We searched for the one Koala supposed to hang out in the area but could not trace it. Later we saw 2 Wallabies in the woods. Peter T had a puncture as we rode away from the park which he soon fixed encouraged by the local flies.

Then on into town for lunch. We also visited the nearby Cave Garden made in a deep hole in the ground by volcanic action.

8.7 miles for the day and 741ft of climb.

Edwin


remote Posted by Edwin at 6:59 PM EADT
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Wednesday 7 February. Martin takes a ride in the Apartment



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Wednesday 7 February. Martin Video to Beak with Emu



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Wednesday 7 February. Wallabies in the Woods


remote Posted by Edwin at 6:46 PM EADT
Updated: Wednesday, 7 February 2007 7:13 PM EADT
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Tuesday, 6 February 2007
Tuesday 6 January. Beachport to Mount Gambia.

Today weather was sunny all day but cool? at only 21C. The wind was again a strong 25mph SE headwind all the way. The days ride may have been only just over 50 miles but due to the wind the effort was like climbing a hill for 50 miles.

Very wisely Peter W decided to get the bus and was able to book his bike on and all went well. His bus left at 1.30 and his bus passed us at our tea stop.

We started the day with breakfast in Beachport at a restaurant called Bompas. They produced our best breakfast of the trip to date. I had Museli drizzled with honey and covered with fruit and cream. Second course was Pancakes with maple syrup and cream!

We headed back across the Beachport Causeway and along a flat straight road exposed to the fierce wind. Further up the road we spotted 2 more Emu and stopped for pictures. As we rode on I noticed a lot of trees at the side of the road bent to one side by the force of the wind (we were starting to feel the same!!)

After 20 miles we reached the town of Millicent and stopped at a takeaway and caf? for lunch. The entrance had the common Australian door system of strips of plastic hanging down to keep out the flies. We started an after lunch conversation on the coolest way to get thought them and watched the locals in action.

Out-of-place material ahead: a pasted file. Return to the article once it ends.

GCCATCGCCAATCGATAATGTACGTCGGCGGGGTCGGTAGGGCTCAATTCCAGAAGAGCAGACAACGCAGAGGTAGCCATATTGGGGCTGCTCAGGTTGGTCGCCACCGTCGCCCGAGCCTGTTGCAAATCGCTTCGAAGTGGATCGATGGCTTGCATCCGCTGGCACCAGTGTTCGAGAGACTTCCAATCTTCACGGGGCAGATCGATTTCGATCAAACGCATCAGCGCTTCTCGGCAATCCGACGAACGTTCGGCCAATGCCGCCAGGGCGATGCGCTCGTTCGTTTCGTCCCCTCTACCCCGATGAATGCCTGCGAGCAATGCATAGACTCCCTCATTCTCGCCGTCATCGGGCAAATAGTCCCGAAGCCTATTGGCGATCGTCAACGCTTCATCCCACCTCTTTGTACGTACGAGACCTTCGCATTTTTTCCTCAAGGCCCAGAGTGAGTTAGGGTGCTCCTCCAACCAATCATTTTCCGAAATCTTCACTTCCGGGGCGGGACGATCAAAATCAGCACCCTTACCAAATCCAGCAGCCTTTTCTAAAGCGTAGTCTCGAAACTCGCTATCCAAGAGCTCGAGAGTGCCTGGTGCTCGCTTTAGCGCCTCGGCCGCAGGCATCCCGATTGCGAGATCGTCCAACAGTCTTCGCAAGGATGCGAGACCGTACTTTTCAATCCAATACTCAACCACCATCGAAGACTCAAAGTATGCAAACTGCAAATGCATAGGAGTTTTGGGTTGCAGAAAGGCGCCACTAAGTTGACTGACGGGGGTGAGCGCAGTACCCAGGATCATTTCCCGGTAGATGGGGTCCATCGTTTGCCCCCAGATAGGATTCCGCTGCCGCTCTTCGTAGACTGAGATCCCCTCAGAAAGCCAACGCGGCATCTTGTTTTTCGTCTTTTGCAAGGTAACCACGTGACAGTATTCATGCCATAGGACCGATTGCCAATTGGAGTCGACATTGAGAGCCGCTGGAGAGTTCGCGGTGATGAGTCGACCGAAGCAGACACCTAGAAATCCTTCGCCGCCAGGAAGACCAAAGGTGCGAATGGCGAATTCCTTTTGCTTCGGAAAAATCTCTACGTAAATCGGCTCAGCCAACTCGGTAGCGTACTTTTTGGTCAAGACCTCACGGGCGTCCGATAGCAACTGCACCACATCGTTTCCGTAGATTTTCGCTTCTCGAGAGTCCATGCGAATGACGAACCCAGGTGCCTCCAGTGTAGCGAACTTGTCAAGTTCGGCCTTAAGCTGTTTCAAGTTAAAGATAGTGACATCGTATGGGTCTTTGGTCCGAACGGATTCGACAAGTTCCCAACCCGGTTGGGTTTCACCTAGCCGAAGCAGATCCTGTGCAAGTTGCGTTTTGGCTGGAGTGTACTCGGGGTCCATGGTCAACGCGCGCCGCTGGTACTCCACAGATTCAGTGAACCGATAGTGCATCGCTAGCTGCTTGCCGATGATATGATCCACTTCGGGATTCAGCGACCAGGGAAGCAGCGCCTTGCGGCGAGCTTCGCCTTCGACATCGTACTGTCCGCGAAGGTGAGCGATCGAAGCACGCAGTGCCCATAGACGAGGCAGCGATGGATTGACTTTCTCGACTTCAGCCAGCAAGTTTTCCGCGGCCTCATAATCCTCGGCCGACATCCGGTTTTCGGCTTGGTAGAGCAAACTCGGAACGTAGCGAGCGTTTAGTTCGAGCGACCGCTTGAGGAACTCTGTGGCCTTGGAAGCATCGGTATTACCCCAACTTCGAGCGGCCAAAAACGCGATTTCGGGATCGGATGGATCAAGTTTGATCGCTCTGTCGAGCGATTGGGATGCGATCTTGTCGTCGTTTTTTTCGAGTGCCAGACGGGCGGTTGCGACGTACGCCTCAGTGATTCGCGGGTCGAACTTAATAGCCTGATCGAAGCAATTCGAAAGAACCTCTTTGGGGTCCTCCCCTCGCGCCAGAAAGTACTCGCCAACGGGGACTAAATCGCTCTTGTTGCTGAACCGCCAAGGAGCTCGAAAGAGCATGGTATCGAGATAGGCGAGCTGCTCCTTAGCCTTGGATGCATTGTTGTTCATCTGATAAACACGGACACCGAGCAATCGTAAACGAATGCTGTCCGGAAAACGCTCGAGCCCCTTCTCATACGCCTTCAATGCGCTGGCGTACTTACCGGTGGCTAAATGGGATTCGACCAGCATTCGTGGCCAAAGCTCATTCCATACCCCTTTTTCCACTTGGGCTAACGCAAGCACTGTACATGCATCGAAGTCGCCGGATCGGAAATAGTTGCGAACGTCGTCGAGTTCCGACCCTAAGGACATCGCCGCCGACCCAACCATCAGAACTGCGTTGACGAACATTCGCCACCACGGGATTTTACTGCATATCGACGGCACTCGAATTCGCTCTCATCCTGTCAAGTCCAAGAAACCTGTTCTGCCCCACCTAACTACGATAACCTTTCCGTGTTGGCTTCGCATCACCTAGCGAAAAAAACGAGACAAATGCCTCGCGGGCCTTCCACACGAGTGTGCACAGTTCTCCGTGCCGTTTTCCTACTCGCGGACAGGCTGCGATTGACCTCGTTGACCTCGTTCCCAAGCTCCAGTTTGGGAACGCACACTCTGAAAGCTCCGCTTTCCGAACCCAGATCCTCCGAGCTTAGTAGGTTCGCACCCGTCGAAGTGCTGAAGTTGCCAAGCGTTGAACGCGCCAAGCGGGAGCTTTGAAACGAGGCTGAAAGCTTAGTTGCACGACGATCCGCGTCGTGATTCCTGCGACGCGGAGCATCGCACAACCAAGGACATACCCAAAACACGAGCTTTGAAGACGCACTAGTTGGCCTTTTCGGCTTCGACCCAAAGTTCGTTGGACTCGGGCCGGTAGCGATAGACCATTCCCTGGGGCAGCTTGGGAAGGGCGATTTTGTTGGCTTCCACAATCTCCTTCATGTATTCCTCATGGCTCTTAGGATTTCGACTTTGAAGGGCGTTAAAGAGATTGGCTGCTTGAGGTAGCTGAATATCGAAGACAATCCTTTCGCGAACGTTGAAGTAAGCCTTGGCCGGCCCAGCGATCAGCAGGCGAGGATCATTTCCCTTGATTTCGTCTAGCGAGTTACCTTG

After lunch it was more hard riding into the wind until we gained a little shelter among pine forests and hills up to 200ft.

After Millicent we joined the Princes Highway and came across a lot more traffic. One big difference between Victoria and South Australia was the wide tarred hard shoulders in Victoria which were good for cycling while
in South Australia outside main towns the hard shoulders were rough and gravelled and could not be cycled on.

The big road train lorries generally gave us plenty of room. However they seemed to have no idea where the brake was. When they overtook us if traffic was coming the other way the other traffic drove onto the gravelled verge to get out of the way. Another part of the system seemed to be that if a smaller vehicle noticed a Road train coming from behind they would drive onto the gravelled shoulder to let it past.

Today this combination led to a situation where we were cycling on the edge of the tarmac on the white line when a road train came past on the road. A smaller lorry meanwhile had pulled into the hard shoulder, saw us at the last minute and came by us on the gravel and verge at the same time that the road train passed us on the road. Braking didn't seem to occur to the driver of the smaller lorry, Durrr!!!

When we got to Mount Gambier we checked into the Motel Avalon and a gigantic 4 bedroom cottage with a very large lounge.

52 miles for the day and 666ft of climb.

Edwin


remote Posted by Edwin at 10:25 PM EADT
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Tuesday 6 February. Peter and Martin riding alongside wind torn trees



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Monday, 5 February 2007
Monday 5 February. Kingston SE to Beachport.

Today weather started sunny but clouded over late afternoon (clouds? we hadn't seen those in a week) Temperatures dropped dramatically to only 21C. Peter T found this distinctly chilly. Wind was again a strong SE headwind and probably the worst day of the trip to date for wind.